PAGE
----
“I’m just saying I’m a very loyal guy … I stayed loyal to him for two years. I broke gradually on several specific things. They’re taking babies, four-month-old babies, away from breastfeeding moms in ICE attacks. I mean, come on, guys. This is not the United States we grew up in.”
Kurtz pointed out that Scaramucci’s critics, “especially on the Left, [are] saying this: The president has used divisive language from the beginning, they believe, and they’re saying you largely defended him. And yes, you were tough on certain issues including on this program, including some of his harsher rhetoric against the press. But you largely defended him. You wrote a book largely praising him. And now, they are saying, what took you so long?”
“I think it’s a very justifiable criticism,” replied Scaramucci, “and I will be — I will have an editorial in The Washington Post this week that fully elucidates that. Frankly, I do not have enough time on your show to fully elucidate it. But here’s what I would say to those people on the Left. We recognize that the president is a clear and present danger to the American society, the American culture. There are many people inside the White House and in the Cabinet. I would ask the Left … Let’s create an off-ramp for those people, because when you’re trying to deprogram people from a cult, one of the first things you have to do is allow them to change their mind. And you have to allow them to have the space to change their mind … So [to] me, it was a very gradual process, and they can be very critical of me for that. I have frankly owned that.”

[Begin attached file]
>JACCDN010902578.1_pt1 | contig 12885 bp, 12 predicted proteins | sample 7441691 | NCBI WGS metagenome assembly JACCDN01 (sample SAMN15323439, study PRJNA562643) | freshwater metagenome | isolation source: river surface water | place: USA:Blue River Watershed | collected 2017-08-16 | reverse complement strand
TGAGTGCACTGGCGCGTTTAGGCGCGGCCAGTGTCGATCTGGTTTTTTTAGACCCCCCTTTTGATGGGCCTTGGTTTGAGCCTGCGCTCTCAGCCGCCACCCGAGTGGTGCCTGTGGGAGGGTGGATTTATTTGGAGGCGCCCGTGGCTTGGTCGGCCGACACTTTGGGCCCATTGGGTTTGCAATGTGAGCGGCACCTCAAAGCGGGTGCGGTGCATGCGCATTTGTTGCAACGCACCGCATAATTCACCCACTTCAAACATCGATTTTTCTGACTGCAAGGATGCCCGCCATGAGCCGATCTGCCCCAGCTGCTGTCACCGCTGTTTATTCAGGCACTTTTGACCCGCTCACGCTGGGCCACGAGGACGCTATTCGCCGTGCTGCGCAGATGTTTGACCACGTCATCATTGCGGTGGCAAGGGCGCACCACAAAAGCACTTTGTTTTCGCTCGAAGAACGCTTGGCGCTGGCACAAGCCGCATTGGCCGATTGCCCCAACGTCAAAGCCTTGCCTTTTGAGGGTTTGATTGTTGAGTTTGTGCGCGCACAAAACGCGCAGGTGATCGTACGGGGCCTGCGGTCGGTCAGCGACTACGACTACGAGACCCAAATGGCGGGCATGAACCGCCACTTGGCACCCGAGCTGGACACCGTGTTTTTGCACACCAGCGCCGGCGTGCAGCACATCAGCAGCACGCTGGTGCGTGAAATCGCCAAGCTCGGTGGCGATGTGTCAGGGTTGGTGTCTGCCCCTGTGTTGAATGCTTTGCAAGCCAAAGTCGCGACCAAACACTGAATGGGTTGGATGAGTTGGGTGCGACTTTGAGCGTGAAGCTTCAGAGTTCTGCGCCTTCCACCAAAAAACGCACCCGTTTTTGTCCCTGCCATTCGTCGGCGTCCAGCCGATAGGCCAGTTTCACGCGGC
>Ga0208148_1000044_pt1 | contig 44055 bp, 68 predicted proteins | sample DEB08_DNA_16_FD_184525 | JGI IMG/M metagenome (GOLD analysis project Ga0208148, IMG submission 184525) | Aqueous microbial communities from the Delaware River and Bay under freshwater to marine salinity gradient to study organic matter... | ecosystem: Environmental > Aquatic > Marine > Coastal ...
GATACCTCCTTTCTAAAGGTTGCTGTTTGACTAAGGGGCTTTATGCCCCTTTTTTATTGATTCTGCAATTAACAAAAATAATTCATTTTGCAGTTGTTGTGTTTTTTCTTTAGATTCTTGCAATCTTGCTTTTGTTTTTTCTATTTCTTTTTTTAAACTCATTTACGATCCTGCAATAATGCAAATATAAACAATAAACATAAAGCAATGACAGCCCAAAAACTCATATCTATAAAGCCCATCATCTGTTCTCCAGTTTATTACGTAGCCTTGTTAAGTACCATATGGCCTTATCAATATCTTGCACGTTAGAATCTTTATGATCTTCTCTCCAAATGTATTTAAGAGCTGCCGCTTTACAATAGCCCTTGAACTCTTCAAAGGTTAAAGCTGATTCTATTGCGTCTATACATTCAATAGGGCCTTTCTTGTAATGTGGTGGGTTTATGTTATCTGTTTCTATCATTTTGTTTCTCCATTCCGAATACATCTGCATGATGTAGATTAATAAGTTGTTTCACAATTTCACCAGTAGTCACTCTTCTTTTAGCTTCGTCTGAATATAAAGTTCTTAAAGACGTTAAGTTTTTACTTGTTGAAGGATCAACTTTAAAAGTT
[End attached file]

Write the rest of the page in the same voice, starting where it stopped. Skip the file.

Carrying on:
After those controversial comments, he went on to insist that “there’s a ton of people inside that White House, inside the government, up on Capitol Hill that feel the exact same way, and I would just caution those people on Capitol Hill, when their poll numbers start to go in the direction of the president’s — I know they’re intimidated by his bullying now and I know they are intimidated by the force of his personality and his nonsense, but don’t be … Let’s just speak the truth.”